Does Moscato Pair With Lasagna?

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While there are no hard-and-fast rules about pairing wine with food, typically a sweet wine, such as moscato, does not work well as a wine to drink with dinner, nor with rich foods such as lasagna. However, there may be exceptions depending on the type of moscato and the producers. Unless you are absolutely in love with moscato, save it for dessert or for a light, summertime drink where you can really enjoy it, and make another choice for lasagna.

Rules of the Road

  • As a general rule, the rich cheesiness of lasagna needs a more acidic wine to balance the fats and oil in the cheese. After a bite of lasagna, you want a sharper wine with a hint of bitterness. Moscato has acidic and citrus overtones, but not enough to cut through lasagna's rich flavors, and its sweetness gives too great a contrast with the savory flavors in lasagna. That said, the Screaming Eagle winery in California produces a dry moscato with a crispness that just might work with lasagna.

Enjoy Your Moscato

  • "Frizzante" moscatos, meaning those with small, light bubbles such as Moscato d'Asti, work most reliably with fruity desserts, where they highlight the flavors in the fruit and provide enough crispness and effervescence to take the cloying edge off the sugars in the wine and in the dessert. On the other hand, hip-hop rapper Drake suggested "lobster and shrimp and a glass of moscato" in his 2009 mixed tape.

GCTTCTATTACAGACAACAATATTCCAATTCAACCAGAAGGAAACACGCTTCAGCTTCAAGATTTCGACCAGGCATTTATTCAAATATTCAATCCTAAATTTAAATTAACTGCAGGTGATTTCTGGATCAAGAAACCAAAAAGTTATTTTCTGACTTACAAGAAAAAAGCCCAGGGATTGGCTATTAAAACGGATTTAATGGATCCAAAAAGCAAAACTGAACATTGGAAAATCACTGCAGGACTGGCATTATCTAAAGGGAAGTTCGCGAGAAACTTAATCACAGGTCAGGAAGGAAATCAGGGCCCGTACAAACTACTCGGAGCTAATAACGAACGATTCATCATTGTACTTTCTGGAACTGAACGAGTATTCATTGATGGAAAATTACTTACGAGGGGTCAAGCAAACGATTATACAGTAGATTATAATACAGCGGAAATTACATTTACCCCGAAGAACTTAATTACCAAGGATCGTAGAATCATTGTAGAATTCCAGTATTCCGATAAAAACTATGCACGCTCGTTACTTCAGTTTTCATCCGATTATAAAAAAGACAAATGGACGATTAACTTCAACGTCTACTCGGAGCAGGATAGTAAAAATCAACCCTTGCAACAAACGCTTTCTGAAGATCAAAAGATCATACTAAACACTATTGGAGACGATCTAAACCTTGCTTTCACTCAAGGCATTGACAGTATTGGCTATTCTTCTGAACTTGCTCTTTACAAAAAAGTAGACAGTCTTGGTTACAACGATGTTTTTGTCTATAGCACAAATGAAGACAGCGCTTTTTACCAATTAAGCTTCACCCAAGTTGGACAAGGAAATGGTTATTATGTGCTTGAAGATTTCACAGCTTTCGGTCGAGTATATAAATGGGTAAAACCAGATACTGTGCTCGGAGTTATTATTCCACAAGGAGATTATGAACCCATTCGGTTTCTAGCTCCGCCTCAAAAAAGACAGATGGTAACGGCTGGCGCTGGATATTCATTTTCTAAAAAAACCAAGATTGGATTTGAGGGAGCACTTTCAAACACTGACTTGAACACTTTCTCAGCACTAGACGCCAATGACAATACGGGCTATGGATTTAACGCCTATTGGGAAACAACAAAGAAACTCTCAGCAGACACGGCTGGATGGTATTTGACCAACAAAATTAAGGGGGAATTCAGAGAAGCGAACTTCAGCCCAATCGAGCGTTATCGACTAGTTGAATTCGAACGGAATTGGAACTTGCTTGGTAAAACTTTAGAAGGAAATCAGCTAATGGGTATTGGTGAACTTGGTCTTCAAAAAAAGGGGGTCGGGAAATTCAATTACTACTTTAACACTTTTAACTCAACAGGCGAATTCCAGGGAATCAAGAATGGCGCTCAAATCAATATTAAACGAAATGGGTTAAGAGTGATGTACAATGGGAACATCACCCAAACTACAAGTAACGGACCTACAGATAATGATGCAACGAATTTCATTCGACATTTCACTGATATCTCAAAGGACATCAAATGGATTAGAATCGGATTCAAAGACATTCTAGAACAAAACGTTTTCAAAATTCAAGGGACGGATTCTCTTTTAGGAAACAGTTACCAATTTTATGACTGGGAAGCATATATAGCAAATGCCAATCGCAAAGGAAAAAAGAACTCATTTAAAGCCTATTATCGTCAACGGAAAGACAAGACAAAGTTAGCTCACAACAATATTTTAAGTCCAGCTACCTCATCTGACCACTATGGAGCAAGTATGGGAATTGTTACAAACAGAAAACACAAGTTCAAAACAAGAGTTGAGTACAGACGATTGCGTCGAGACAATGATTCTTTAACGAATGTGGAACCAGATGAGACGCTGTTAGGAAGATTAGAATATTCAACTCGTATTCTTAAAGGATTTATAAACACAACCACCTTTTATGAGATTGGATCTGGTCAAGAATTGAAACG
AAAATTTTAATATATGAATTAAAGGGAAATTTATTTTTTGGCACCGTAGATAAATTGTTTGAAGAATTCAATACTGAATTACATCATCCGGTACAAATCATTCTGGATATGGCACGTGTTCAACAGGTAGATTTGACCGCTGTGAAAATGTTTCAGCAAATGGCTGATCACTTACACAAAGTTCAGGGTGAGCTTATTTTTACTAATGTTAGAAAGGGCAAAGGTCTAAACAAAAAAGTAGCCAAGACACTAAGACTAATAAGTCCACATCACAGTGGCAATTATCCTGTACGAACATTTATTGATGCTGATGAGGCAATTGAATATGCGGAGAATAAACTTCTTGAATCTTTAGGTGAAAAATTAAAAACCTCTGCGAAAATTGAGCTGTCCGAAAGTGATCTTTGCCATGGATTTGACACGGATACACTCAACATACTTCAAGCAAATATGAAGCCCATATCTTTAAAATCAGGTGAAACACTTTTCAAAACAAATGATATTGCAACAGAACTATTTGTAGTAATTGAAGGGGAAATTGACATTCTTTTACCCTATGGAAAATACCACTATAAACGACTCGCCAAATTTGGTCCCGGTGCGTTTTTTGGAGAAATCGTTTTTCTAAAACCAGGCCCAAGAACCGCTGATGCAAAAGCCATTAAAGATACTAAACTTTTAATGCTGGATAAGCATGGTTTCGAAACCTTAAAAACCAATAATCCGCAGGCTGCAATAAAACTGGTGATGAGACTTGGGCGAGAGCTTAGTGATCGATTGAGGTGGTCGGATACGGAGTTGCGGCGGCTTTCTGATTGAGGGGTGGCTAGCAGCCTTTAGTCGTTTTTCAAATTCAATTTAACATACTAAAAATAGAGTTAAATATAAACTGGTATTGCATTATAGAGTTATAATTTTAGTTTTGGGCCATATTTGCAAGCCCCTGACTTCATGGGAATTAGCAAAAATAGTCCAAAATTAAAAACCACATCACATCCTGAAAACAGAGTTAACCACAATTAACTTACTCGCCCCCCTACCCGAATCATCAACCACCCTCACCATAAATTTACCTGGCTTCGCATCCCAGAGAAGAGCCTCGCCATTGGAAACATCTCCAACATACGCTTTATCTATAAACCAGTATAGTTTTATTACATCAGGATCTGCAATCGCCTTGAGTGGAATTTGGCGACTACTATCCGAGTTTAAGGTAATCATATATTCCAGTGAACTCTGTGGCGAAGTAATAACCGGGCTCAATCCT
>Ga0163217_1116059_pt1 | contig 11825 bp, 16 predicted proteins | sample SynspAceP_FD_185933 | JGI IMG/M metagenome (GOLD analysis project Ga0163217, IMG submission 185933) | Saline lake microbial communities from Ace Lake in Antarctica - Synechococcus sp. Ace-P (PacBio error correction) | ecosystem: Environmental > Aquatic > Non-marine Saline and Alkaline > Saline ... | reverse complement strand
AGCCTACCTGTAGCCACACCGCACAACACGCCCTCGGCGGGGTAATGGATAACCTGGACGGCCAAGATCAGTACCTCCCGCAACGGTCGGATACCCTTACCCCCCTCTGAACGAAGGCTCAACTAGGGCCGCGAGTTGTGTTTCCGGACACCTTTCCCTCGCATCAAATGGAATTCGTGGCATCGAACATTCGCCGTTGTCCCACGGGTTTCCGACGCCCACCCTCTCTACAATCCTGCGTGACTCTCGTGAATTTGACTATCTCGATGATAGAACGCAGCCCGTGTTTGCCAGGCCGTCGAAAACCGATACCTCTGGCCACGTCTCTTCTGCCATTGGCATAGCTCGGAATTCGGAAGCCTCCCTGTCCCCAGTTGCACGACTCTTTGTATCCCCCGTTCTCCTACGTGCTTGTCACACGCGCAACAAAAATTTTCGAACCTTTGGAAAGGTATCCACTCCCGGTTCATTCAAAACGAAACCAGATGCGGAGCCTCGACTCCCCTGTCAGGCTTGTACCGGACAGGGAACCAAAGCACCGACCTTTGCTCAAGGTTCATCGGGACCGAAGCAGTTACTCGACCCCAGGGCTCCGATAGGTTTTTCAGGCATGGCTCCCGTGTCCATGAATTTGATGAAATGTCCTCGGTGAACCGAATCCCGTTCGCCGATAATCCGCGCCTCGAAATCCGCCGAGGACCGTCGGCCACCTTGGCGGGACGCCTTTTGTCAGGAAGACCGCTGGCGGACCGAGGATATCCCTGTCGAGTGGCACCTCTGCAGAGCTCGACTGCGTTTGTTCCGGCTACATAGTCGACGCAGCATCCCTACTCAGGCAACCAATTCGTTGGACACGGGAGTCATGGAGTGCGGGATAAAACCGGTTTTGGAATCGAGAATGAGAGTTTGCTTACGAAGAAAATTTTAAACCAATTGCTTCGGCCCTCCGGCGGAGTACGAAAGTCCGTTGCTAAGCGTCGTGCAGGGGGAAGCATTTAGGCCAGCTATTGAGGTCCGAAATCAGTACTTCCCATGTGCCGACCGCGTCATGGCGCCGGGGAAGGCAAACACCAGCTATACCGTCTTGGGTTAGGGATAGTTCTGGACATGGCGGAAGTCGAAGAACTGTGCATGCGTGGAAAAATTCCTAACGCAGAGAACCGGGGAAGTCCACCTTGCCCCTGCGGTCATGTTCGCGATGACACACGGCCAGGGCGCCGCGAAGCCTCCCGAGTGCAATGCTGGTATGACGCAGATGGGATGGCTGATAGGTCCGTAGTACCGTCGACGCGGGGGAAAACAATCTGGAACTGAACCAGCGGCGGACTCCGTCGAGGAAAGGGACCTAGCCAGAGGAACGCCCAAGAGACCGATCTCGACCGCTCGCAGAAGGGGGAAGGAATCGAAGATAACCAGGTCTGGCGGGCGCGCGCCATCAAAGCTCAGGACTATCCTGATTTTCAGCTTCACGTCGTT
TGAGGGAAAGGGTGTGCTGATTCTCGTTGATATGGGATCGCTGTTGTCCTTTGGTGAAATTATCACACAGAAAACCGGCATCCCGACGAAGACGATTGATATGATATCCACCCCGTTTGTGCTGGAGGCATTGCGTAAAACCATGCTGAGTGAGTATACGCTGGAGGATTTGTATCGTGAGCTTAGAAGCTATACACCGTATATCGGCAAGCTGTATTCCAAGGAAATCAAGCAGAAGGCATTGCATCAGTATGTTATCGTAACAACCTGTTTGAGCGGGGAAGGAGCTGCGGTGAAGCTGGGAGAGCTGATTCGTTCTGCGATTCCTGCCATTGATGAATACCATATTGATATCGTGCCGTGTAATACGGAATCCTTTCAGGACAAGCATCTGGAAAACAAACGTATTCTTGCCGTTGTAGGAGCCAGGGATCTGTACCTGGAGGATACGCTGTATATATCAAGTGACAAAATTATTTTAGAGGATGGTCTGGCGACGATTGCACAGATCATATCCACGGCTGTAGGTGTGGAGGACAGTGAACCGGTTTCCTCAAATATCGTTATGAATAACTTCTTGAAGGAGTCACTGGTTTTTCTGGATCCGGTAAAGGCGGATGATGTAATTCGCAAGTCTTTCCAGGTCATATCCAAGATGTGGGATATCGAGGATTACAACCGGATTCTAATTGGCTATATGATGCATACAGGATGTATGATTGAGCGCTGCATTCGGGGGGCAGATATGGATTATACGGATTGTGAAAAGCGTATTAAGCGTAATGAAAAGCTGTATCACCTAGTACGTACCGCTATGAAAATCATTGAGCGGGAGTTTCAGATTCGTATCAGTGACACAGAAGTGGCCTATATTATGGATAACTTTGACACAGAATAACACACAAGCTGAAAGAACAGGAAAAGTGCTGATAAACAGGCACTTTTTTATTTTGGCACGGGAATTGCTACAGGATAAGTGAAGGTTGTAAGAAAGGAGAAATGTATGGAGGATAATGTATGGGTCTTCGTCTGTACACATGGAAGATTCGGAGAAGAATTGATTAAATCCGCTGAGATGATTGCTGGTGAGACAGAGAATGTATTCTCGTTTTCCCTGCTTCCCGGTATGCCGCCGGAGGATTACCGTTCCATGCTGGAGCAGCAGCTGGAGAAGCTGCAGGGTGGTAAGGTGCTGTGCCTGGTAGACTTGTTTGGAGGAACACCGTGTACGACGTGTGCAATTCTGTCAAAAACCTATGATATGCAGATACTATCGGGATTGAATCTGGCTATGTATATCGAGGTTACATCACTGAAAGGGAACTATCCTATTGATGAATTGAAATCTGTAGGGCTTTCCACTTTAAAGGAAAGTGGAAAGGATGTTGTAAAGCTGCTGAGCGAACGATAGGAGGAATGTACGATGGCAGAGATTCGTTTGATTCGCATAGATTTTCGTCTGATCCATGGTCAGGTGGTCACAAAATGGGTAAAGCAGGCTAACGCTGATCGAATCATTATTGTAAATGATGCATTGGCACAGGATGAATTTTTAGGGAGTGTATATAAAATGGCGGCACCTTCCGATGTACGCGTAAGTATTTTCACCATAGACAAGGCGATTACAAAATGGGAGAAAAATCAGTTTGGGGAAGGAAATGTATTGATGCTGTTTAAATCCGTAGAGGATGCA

Go Team Red

  • Red wines are traditionally associated with Italian food and with lasagna in particular because they have acidity to cut through rich cheese and meats and just the right amount of tannins to balance the sweetness in tomato sauce. Classic choices include any Chianti, Beaujolais, pinot noir or merlot. However, if you serve a mushroom or seafood lasagna with a white sauce instead of a tomato sauce, a white wine, such as pinot gris or chardonnay, would work better than a red wine.

Break All the Rules

  • Because lasagna and moscato have flavor variations, pairing the two might work in some cases. The only way to know for sure is to experiment with different lasagna recipes and different moscato wines. If you find a combination that makes you want to eat another bite of lasagna after taking a sip of moscato, and vice-versa, then the combination works.

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